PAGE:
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    Having a little trouble with the terminology without being able to see the studies but in general I like it. Lately I've been having difficulty reconciling that fuzzy line where cognitive thinking preferences are transformed into verifiable emergent behavior that can be tracked, catalogued, studied. The dirty little secret that when testing you don't get bimodal distributions along the preferences as @bologna said but you just get the bells. Now, I'm all for saying that the tests are terrible and half the time people don't have any idea what they're saying yes to, but type is ever going to be a useful tool beyond personal analysis it needs to be a properly quantifiable system and this architecture seems to be a way to do it.

    Also, I have no idea what he means by preferences being additive but not interactive. Again, this is all from a quick glance and I just may be interpreting incorrectly.

    My personal type under this system would be something like TNIp. Whenever I take dichotomy tests my P/J are always basically right on the 50% border.



  6. #6
    Vaguely Precise Seymour's Avatar
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    Quote Originally Posted by JocktheMotie View Post
    Having a little trouble with the terminology without being able to see the studies but in general I like it.
    I'm sure my summary being clearer would help, too.

    Quote Originally Posted by JocktheMotie View Post
    Also, I have no idea what he means by preferences being additive but not interactive. Again, this is all from a quick glance and I just may be interpreting incorrectly.
    I think he's mostly arguing against "types are more than the sum of their parts" (especially in any particular context). Instead, for a given context or effect, individual preferences (up to three in practice) may combine additively to push one toward one direction or another.

    For example—and I'm making this example out of whole cloth—let's say that an "E" preference pushes one to seek out novel input, and so do "N" and "P" preferences. In a situation where an ENP is deciding whether or not to pursue an opportunity to experience something new, all three may play a role... the total effect that could be a fairly strong all together. However, that total effect is just the individual effects added up (E + N + P) rather than more than that (like E x N x P, or any other formulation that results in more than the sum of the parts).

    At least that's how I interpret what he says.

  7. #7
    Junior Member Hemd's Avatar
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    Thank you Seymour for the conclusion of Reynierse's article. I think you did a good job explaining it.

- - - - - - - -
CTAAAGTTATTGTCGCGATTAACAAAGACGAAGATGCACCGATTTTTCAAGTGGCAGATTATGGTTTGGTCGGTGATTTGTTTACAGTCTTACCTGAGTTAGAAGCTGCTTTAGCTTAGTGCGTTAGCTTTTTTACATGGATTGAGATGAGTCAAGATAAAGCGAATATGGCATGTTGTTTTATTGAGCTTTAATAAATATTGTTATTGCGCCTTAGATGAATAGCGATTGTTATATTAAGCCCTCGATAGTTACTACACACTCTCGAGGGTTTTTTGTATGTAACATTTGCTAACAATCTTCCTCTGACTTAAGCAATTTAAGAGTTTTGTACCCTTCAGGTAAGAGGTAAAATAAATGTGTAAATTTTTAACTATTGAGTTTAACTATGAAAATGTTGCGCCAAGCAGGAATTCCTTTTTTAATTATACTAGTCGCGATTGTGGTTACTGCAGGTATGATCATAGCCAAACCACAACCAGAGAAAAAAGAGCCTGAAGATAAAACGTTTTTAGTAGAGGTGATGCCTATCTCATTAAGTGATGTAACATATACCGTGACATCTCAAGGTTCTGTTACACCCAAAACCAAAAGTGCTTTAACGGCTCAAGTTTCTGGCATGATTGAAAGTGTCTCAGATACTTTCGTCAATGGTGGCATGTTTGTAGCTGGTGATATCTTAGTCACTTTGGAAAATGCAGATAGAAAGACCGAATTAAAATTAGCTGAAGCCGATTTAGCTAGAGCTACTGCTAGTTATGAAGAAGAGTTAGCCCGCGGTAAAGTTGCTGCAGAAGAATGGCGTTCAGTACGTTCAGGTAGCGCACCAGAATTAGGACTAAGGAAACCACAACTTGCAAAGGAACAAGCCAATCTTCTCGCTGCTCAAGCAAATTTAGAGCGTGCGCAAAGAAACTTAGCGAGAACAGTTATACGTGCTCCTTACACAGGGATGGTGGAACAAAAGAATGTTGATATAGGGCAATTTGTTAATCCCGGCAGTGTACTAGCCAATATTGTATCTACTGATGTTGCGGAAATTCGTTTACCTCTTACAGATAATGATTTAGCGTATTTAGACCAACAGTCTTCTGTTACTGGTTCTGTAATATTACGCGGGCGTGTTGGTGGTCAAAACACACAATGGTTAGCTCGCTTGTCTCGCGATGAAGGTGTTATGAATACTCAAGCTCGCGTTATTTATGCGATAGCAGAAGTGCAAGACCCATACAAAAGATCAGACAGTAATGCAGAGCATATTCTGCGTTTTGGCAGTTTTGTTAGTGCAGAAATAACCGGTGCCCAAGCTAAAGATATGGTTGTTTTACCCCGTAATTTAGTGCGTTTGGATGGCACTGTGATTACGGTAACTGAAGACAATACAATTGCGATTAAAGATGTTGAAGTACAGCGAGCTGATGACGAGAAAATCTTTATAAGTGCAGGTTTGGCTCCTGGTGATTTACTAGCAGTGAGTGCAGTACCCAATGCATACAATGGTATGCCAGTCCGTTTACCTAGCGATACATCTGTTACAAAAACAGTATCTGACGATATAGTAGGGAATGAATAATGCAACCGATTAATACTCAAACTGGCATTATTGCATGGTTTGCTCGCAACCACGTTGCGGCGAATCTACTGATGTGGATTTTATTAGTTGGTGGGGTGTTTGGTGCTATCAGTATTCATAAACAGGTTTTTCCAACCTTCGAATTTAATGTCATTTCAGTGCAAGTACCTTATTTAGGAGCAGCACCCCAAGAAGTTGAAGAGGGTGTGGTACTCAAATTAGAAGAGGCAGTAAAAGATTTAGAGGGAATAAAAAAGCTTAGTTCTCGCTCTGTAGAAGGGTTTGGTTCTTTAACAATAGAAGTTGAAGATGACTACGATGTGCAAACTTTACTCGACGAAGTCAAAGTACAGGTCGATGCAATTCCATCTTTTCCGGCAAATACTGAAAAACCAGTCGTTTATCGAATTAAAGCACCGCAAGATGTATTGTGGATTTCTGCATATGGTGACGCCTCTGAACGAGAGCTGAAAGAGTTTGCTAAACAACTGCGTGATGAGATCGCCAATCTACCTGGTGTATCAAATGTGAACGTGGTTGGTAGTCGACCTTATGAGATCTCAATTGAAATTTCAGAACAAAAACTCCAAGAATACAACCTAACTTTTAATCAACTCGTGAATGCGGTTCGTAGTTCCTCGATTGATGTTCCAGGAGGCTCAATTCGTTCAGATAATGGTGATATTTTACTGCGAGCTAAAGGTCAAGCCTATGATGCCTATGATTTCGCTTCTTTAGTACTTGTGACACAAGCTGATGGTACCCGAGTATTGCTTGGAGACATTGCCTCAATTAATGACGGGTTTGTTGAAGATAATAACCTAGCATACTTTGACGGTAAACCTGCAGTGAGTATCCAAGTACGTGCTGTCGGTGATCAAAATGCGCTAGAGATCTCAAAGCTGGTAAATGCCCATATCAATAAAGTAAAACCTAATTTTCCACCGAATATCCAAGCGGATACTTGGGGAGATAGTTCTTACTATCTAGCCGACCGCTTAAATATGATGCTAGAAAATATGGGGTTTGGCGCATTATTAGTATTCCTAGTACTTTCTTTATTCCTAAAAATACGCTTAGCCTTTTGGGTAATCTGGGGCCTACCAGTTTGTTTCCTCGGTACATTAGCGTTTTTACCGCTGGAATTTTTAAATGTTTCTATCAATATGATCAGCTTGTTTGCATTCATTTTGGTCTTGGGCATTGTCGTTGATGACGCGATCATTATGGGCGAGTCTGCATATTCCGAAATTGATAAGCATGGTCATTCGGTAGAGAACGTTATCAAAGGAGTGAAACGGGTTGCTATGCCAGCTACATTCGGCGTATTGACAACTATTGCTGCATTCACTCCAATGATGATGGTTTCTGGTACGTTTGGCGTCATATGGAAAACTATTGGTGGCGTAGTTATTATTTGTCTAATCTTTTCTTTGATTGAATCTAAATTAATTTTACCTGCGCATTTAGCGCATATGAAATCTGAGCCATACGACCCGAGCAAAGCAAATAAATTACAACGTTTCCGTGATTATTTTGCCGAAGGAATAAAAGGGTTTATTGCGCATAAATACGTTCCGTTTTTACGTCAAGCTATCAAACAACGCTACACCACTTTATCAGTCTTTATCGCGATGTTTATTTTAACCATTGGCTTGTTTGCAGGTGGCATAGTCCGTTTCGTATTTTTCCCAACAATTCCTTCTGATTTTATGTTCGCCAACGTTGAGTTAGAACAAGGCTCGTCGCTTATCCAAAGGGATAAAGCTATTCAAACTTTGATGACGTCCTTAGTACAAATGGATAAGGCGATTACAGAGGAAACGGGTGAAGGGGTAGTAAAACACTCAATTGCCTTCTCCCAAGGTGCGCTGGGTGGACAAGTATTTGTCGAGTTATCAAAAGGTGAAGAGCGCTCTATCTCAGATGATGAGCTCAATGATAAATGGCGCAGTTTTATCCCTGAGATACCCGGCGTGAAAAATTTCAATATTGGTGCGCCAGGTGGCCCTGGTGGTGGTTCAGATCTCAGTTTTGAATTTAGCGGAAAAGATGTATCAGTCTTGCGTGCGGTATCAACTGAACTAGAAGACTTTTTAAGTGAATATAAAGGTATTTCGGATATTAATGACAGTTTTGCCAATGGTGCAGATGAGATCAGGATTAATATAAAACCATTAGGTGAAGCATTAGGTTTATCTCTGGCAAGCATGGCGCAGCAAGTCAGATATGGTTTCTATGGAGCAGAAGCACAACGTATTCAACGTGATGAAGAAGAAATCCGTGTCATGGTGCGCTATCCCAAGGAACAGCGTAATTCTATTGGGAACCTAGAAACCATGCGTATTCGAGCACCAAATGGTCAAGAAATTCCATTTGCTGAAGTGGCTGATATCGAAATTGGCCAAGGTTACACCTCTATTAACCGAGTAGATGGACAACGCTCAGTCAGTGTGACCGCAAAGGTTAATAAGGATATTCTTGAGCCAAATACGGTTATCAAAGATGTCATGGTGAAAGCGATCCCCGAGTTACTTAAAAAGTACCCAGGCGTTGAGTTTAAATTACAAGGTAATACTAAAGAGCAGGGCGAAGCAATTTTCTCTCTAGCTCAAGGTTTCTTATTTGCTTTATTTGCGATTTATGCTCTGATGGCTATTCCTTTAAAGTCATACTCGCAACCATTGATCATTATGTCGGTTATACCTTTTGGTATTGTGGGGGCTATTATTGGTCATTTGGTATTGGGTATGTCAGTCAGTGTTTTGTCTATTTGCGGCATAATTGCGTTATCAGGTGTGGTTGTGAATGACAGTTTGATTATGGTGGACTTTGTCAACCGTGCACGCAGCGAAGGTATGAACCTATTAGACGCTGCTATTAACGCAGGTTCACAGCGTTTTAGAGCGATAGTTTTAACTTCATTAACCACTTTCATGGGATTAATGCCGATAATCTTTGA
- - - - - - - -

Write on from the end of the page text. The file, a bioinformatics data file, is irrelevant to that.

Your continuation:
I read Reynierse previous papers and are absolutely with him. No offense meant, but the whole function system is a bunch of crap and shouldn't be used any more. The functions have nothing in common with real personality and are only slightly better than astrology: they only work if you believe in the system and how it works.
    Reynierse showed exactly that: when people don't know about the function system, and therefore don't behave or evaluate themselves correspondingly the way they "should be" according to the system, the functions don't predict or describe real behavior at al. They are a theory that works only in our heads.
    Thats also the reasons why Socionics and MBTI can find no common ground regarding function theory: no one can prove the other wrong or themselves right, because these theories don't exist in reality. I honestly don't understan dwhy so many people believe in the rigid rules of function theory. They are simply an idea, a theory Jung came up nearly 100 years ago. There is and will never be any prove for them, they are just a product of Jungs imagination. Of Course Jung was right about many things and well ahead of his time with his definition of Introversion/Extraversion and other things. But he also believed in much bullshit, like supernatural experiences and he regularily held seances to talk to dead people. Not for fun, but because he really believed in this things. So why should we believe in a rgid set of rules he made up, just for the reason that it was Jung who made it?
    Enough rant.

    A scale-based, continuos approach, with preference score equaling preference strenght would be much better. Because it considers individual differences in personality, instead of pressing people in a rigid system that doesn't work for many.